So, with THAT conundrum, I would expect fast spaceships to be possible. They would probably emit Cerenkov radiation, and so the engines would have to keep running, to maintain the ships' speed, faster than the normal speed limit.
 — Vernon, Jul 09 2001

 PeterSealy, please recall that the original post (and one of the annotations) indicate that this is a notion that needs more research, to FIND a way to generate the Special Field described.

At the time I originally thought of the idea, I had a notion that MAYBE a given volume of Space can only hold so much virtual-energy. WHAT IF this virtual energy took the form of photons, as in a superduperultrahyperpowerful electromagnetic field? Imagine such a field in the Space surrounding a spaceship: <If> the above "maybe" is true, then the more virtual-photons occupying that Space, the less there will be of any other kind of virtual particle. The nifty part of this idea is that photons don't interact with each other, so the net effect of the presence of so many virtual photons is AS IF the Special Field had been created. However, that "maybe" is the critical point, and I don't know what the truth is about it. Not to mention that the amount of virutal energy that a given volume of Space can hold is so enormously vast that we could have a real problem trying to make a powerful enough electromagnetic field....
 — Vernon, Jul 09 2001

If this thing worked(I doubt it but anyway...) how much faster would your ship move... would time dialation become a problem... how about extra Gs from acc_n...
 — RobertKidney, Jul 09 2001

RobertKidney, the short answer is, the spaceship can only go almost as fast as whatever the modified speed of light becomes (in its own vicinity). The longer answer: I don't know enough. The answer fundamentally depends on how much the interactions with virtual particles in the vacuum cause light to slow down from its TRUE maximal speed, thereby becoming the observed and assumed-absolute magnitude that we label 'c'. Once the amount of slow-down is known, it then becomes necessary to know how much a particular experiment can cause suppression-of-appearance of virtual particles, in some volume of Space. That will probably be inferred after measuring the value of lightspeed in that volume of Space....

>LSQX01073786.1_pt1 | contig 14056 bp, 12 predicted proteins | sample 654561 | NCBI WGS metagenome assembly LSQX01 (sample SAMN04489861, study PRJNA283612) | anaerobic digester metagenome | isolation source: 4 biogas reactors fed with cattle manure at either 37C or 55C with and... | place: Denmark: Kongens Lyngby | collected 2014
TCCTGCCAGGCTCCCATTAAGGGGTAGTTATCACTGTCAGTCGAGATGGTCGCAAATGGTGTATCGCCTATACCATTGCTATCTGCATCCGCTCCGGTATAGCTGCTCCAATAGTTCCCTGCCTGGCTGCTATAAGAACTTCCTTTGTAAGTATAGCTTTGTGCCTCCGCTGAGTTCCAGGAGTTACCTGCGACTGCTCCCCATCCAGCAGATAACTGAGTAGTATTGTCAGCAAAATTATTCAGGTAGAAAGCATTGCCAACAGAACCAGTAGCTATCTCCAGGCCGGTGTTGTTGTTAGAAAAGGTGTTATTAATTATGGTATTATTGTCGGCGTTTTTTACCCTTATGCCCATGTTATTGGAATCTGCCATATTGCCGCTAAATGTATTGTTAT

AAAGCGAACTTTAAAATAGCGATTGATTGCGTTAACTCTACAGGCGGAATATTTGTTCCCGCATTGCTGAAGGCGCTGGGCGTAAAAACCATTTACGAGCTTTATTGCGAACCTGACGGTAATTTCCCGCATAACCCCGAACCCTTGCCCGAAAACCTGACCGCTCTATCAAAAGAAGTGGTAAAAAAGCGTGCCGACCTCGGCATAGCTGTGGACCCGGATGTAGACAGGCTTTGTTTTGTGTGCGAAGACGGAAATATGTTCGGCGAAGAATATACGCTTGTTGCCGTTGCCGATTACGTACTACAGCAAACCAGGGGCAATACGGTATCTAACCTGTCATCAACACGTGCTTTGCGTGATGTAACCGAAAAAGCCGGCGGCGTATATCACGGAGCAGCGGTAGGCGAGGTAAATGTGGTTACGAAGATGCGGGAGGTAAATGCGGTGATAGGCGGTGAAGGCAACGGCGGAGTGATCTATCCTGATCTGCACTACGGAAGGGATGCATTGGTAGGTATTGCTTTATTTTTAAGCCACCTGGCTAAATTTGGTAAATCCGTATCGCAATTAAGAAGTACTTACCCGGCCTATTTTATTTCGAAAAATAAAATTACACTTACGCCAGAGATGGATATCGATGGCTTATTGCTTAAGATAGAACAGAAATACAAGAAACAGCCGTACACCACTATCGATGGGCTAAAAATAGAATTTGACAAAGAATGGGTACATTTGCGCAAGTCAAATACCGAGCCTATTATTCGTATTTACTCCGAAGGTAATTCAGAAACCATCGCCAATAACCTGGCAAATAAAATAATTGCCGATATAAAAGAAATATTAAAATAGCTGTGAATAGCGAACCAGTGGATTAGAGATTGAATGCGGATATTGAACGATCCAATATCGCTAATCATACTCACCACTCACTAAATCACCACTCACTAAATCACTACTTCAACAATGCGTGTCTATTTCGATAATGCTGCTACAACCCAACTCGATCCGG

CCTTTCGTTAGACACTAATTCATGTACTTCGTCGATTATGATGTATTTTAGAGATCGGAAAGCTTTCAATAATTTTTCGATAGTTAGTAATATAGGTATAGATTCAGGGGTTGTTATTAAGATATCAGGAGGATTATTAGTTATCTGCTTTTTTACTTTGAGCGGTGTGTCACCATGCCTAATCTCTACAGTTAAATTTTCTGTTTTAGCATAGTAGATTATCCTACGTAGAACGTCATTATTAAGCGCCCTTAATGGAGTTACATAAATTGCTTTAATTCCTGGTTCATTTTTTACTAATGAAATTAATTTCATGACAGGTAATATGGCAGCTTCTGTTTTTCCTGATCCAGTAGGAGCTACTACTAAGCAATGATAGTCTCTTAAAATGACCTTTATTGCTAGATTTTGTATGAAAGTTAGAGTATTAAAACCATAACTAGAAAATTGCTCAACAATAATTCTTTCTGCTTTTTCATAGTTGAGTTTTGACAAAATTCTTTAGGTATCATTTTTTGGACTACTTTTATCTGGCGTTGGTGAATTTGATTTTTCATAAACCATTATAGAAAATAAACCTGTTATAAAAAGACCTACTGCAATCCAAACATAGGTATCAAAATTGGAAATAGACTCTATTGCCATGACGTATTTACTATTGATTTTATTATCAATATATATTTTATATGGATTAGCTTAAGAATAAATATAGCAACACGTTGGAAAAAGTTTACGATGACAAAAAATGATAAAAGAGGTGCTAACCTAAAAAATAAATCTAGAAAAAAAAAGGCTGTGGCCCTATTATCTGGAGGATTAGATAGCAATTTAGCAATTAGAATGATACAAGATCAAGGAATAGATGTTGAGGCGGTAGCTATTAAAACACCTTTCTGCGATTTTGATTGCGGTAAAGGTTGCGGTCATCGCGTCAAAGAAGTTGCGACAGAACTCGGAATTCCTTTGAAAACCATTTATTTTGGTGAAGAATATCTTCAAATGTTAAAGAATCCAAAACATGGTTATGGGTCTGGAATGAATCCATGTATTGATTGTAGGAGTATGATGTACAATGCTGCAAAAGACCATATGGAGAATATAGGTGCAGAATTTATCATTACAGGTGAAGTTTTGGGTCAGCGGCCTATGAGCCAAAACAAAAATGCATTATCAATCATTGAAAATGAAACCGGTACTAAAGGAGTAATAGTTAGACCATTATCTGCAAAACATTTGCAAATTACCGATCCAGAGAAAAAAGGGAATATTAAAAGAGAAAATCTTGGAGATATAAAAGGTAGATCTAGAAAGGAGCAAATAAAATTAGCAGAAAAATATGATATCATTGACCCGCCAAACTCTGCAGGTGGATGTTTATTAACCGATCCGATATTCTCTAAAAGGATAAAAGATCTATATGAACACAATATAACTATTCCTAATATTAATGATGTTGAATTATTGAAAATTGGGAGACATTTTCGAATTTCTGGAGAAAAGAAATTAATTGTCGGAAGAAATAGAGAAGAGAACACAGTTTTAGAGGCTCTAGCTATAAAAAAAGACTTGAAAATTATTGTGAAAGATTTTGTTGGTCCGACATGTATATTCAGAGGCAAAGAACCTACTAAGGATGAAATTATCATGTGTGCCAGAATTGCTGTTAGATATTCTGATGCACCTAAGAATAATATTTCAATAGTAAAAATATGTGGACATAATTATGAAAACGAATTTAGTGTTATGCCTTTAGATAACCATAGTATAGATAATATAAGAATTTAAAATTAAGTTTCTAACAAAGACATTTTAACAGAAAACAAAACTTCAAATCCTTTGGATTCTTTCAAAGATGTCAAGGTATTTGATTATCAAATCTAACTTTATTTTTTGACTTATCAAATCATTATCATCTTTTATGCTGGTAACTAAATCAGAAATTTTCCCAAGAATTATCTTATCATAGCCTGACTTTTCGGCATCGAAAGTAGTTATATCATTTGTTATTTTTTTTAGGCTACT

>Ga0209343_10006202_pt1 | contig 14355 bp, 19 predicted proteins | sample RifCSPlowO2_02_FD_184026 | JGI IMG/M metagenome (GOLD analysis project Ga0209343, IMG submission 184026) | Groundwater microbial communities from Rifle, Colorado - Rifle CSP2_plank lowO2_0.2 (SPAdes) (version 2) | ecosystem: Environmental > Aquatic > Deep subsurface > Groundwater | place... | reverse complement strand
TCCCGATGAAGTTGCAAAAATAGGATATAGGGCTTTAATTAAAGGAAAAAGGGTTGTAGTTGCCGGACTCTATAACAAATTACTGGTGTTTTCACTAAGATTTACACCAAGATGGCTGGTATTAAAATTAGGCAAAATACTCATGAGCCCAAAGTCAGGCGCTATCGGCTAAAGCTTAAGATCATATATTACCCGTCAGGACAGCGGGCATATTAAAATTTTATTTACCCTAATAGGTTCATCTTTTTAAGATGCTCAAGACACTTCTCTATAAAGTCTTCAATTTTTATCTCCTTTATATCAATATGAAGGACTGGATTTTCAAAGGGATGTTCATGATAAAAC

— Vernon, Jul 10 2001

 "This effect cannot be used to send information back in time," said Lijun Wang, a researcher with the private NEC Institute. "However, our experiment does show that the generally held misconception that `nothing can travel faster than the speed of light' is wrong."

 The results of the work by Wang, Alexander Kuzmich and Arthur Dogariu were published in Thursday's issue of the journal Nature.

 The achievement has no practical application right now, but experiments like this have generated considerable excitement in the small international community of theoretical and optical physicists.

 "This is a breakthrough in the sense that people have thought that was impossible," said Raymond Chiao, a physicist at the University of California at Berkeley who was not involved in the work. Chiao has performed similar experiments using electric fields.

 In the latest experiment, researchers at NEC developed a device that fired a laser pulse into a glass chamber filled with a vapor of cesium atoms. The researchers say the device is sort of a light amplifier that can push the pulse ahead.

 Previously, experiments have been done in which light also appeared to achieve such so-called superluminal speeds, but the light was distorted, raising doubts as to whether scientists had really accomplished such a feat.

 The laser pulse in the NEC experiment exits the chamber with almost exactly the same shape, but with less intensity, Wang said.

 The pulse may look like a straight beam but actually behaves like waves of light particles. The light can leave the chamber before it has finished entering because the cesium atoms change the properties of the light, allowing it to exit more quickly than in a vacuum.

 The leading edge of the light pulse has all the information needed to produce the pulse on the other end of the chamber, so the entire pulse does not need to reach the chamber for it to exit the other side.

 The experiment produces an almost identical light pulse that exits the chamber and travels about 60 feet before the main part of the laser pulse finishes entering the chamber, Wang said.

 Wang said the effect is possible only because light has no mass; the same thing cannot be done with physical objects.

 The Princeton experiment and others like it test the limits of the theory of relativity that Albert Einstein developed nearly a century ago.

According to the special theory of relativity, the speed of particles of light in a vacuum, such as outer space, is the only absolute measurement in the universe. The speed of everything else -- rockets or inchworms -- is relative to the observer, Einstein and others explained.
 — pwt, Mar 24 2002

Odd that no one addressed two other issues with this idea:
1) No accounting is made for non-virtual particles or matter which would be impacting the vessel at c (or c+ as [Vernon] would have it).
2) No accounting is made for the increase in mass as the vessel approaches (or passes) c.
 — phoenix, Mar 24 2002

The speed of dark is faster than the speed of light.
 — thumbwax, Mar 24 2002

PeterSealy quote: